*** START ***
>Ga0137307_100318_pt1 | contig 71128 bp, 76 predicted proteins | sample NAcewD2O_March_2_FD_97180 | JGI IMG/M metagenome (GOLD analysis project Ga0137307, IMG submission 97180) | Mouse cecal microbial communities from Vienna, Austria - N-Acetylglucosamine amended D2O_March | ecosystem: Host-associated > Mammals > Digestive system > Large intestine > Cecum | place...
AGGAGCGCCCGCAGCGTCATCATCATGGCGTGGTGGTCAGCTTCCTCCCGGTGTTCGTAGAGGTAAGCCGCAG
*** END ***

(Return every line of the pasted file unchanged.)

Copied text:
>Ga0137307_100318_pt1 | contig 71128 bp, 76 predicted proteins | sample NAcewD2O_March_2_FD_97180 | JGI IMG/M metagenome (GOLD analysis project Ga0137307, IMG submission 97180) | Mouse cecal microbial communities from Vienna, Austria - N-Acetylglucosamine amended D2O_March | ecosystem: Host-associated > Mammals > Digestive system > Large intestine > Cecum | place...
AGGAGCGCCCGCAGCGTCATCATCATGGCGTGGTGGTCAGCTTCCTCCCGGTGTTCGTAGAGGTAAGCCGCAG